Ed Sheeran won his Shape of You copyright infringement case on Wednesday.
The singer was accused of copying the 2015 song Oh Why by grime artist Sami Chokri, also known as Sami Switch, with the “Oh I” phrase in his 2017 chart-topping single.
Following an 11-day trial in March, Judge Antony Zacaroli from London’s High Court ruled on Wednesday that Sheeran had not plagiarised Chokri’s song with Shape of You.
According to the BBC, Justice Zacaroli ruled that Sheeran had “neither deliberately nor subconsciously copied” Chokri’s song. He acknowledged there were similarities between the one-bar phrase in both tracks but added that “such similarities are only a starting point for a possible infringement” of copyright.
He also noted that there were “differences between the relevant parts” of both songs, providing “compelling evidence” that the “Oh I” phrase in Shape of You “originated from sources other than Oh Why”. He also addressed the defence’s “speculative” claim that Sheeran had heard Oh Why before writing the smash hit, declaring, “I find, as a matter of fact, that he had not heard it.”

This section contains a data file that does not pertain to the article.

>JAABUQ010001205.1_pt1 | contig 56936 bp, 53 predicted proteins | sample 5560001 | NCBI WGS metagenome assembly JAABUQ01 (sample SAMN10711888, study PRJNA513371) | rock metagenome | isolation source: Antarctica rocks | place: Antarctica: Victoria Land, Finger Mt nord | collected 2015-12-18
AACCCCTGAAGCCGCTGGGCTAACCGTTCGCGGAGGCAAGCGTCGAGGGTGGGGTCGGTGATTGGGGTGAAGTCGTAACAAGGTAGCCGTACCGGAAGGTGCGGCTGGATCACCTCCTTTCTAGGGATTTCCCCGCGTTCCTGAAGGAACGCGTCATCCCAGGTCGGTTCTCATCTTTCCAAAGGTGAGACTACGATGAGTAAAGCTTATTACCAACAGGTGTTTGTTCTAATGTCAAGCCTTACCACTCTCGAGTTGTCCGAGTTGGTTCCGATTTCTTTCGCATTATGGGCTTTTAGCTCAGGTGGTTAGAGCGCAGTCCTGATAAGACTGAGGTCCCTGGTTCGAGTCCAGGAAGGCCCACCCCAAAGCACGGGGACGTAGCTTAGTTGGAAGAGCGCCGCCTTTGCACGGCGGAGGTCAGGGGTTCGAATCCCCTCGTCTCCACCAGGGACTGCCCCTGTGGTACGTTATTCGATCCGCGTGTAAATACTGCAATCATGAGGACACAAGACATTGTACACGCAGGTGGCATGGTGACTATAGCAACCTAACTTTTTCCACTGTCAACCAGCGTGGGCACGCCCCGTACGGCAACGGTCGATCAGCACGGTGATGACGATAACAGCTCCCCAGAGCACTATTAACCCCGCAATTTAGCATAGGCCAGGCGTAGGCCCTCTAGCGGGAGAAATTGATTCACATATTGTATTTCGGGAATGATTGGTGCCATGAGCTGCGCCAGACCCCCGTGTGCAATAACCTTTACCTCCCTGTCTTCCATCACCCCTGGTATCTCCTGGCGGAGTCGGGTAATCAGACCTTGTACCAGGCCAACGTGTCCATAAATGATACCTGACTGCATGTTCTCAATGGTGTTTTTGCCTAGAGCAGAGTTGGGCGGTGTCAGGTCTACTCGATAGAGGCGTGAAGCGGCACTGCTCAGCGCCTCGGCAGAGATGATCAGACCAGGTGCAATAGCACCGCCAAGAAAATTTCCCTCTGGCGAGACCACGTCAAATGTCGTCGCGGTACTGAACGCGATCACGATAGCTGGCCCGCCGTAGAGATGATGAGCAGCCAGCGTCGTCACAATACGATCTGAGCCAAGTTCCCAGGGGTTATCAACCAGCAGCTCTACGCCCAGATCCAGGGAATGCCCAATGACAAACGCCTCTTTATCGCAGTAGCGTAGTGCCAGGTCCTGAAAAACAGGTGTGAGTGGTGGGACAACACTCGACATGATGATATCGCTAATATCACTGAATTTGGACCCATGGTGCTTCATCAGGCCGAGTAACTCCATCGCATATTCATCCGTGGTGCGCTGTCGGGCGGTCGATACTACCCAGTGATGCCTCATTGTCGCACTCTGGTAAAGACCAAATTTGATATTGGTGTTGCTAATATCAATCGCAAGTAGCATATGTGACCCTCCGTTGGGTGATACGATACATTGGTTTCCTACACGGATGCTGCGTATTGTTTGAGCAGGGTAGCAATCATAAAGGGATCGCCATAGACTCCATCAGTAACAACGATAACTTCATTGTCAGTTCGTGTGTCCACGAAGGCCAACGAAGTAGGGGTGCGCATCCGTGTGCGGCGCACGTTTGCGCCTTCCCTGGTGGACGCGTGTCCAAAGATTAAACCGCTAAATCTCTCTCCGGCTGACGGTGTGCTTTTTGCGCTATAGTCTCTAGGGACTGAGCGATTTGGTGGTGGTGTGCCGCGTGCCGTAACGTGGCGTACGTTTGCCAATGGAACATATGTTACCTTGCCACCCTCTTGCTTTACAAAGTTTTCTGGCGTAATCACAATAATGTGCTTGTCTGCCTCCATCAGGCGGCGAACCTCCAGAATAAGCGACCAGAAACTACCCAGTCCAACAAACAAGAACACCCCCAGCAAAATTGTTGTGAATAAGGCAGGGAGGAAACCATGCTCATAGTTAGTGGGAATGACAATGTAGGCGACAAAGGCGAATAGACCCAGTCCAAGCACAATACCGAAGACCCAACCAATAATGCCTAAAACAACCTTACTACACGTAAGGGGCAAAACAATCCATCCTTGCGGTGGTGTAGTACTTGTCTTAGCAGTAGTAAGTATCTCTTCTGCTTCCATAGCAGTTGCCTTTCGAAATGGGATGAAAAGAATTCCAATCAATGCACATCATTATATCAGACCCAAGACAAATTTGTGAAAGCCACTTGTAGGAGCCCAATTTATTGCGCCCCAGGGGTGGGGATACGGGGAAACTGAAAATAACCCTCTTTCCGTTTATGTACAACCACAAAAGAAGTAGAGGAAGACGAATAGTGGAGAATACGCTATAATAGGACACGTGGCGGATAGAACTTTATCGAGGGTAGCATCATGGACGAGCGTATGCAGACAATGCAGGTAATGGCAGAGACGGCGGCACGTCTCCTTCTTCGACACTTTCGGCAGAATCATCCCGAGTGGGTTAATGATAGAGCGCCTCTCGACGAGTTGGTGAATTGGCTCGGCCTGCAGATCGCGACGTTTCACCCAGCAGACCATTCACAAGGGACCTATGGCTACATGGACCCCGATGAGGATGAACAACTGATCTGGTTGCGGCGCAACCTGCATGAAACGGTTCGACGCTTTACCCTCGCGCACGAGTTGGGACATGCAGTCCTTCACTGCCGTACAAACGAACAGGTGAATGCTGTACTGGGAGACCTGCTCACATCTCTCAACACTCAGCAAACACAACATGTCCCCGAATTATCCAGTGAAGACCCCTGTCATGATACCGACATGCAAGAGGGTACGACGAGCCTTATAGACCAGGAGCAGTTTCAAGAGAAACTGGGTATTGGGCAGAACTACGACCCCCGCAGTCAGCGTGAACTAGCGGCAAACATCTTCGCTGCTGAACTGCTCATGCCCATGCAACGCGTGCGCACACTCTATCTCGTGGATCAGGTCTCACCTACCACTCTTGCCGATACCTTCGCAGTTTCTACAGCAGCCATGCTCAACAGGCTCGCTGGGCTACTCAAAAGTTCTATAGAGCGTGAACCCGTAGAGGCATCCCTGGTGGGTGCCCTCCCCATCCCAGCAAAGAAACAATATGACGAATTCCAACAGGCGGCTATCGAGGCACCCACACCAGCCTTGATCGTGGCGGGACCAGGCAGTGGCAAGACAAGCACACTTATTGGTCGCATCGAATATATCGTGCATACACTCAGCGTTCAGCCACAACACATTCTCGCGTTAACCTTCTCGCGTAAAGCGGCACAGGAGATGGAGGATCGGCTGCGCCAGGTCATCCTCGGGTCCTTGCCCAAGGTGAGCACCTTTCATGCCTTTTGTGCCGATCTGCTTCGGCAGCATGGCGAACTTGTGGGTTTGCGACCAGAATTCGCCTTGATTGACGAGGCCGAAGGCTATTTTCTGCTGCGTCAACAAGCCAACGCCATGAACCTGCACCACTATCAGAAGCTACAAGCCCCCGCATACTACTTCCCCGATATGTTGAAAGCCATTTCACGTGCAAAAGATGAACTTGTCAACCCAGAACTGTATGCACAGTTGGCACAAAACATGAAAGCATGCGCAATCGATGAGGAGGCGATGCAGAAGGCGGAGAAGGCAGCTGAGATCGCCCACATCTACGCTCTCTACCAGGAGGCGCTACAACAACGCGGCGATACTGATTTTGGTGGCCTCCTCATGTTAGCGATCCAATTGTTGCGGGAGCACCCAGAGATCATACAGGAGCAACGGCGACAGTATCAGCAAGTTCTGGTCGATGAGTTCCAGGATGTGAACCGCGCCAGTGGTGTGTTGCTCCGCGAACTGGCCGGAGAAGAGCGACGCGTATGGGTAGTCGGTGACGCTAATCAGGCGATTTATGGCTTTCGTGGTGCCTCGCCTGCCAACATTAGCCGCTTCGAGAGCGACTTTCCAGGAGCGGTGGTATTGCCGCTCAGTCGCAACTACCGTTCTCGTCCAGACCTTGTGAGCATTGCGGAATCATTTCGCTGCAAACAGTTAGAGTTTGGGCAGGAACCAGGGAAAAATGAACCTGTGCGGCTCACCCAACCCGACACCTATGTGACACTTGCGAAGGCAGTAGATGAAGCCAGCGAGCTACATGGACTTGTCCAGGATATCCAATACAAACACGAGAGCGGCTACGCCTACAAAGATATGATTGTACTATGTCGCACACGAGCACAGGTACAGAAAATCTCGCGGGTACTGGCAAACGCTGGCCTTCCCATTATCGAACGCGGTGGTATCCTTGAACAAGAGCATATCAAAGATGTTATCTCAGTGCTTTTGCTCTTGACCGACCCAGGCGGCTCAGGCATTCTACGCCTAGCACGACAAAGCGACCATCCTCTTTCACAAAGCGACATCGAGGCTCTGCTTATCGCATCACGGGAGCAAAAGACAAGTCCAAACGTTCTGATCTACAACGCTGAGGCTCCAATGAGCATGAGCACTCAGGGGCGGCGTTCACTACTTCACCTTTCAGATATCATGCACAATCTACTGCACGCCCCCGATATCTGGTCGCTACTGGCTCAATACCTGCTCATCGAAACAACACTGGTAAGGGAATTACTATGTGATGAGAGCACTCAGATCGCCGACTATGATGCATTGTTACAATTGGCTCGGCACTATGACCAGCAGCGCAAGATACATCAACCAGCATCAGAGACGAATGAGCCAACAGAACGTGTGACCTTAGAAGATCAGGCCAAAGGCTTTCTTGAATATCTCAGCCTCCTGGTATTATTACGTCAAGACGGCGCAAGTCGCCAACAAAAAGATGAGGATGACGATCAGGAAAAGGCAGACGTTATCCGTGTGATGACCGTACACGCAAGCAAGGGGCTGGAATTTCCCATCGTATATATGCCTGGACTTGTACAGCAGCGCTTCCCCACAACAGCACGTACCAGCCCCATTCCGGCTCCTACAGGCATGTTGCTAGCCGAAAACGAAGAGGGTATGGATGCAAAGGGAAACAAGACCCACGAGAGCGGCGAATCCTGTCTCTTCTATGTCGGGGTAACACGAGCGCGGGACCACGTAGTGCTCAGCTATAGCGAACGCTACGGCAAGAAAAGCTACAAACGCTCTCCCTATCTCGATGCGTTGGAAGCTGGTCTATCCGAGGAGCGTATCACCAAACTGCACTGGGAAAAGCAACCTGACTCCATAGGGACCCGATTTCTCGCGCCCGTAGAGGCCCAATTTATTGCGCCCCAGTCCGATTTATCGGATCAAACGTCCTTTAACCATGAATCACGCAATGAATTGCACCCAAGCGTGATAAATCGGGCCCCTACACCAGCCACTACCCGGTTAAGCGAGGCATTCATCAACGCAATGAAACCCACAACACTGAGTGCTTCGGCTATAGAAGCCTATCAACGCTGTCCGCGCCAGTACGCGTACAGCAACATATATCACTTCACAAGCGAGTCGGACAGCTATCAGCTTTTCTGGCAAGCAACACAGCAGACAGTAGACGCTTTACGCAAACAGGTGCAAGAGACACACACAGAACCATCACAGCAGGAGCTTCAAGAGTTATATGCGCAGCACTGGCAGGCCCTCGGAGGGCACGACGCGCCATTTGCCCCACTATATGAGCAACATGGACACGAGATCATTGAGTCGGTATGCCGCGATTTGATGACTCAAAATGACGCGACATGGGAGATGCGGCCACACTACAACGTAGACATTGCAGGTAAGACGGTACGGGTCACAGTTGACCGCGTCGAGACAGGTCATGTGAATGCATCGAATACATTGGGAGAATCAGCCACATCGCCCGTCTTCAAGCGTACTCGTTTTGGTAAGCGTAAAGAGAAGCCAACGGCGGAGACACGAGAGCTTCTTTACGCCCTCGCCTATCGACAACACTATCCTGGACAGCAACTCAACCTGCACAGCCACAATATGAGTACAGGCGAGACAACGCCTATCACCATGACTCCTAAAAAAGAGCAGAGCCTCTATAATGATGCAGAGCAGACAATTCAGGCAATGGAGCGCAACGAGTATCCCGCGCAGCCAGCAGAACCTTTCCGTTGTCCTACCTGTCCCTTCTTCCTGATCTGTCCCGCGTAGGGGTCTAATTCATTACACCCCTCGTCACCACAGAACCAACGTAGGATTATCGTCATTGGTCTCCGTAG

Following the ruling, Sheeran and his Shape of You co-writers Johnny McDaid and Steve Mac issued a lengthy joint statement detailing the cost the case has had on their creativity and mental health.
“It is so painful to hear someone publicly, and aggressively, challenge your integrity. It is so painful to have to defend yourself against accusations that you have done something that you haven’t done and would never do,” the statement reads, reports Metro.
“While this has been one of the most difficult things we have ever been through in our professional lives, we will continue to stand up against baseless claims, and protect our rights and the integrity of our musical creativity, so we can continue to make music, always… Our message to songwriters everywhere is: Please support each other. Be kind to one another. Let’s continue to cultivate a spirit of community and creativity.”
In addition, the 31-year-old posted a video message about the case on Instagram, stating that “claims like this are way too common now” and are “really damaging to the songwriting industry”. He noted that “coincidence is bound to happen” when there are a limited number of notes and chords used in pop music.
“I hope with this ruling, it means in the future baseless claims like this can be avoided. This really does have to end… Hopefully, we can all get back to writing songs rather than having to prove that we can write them,” he concluded his message.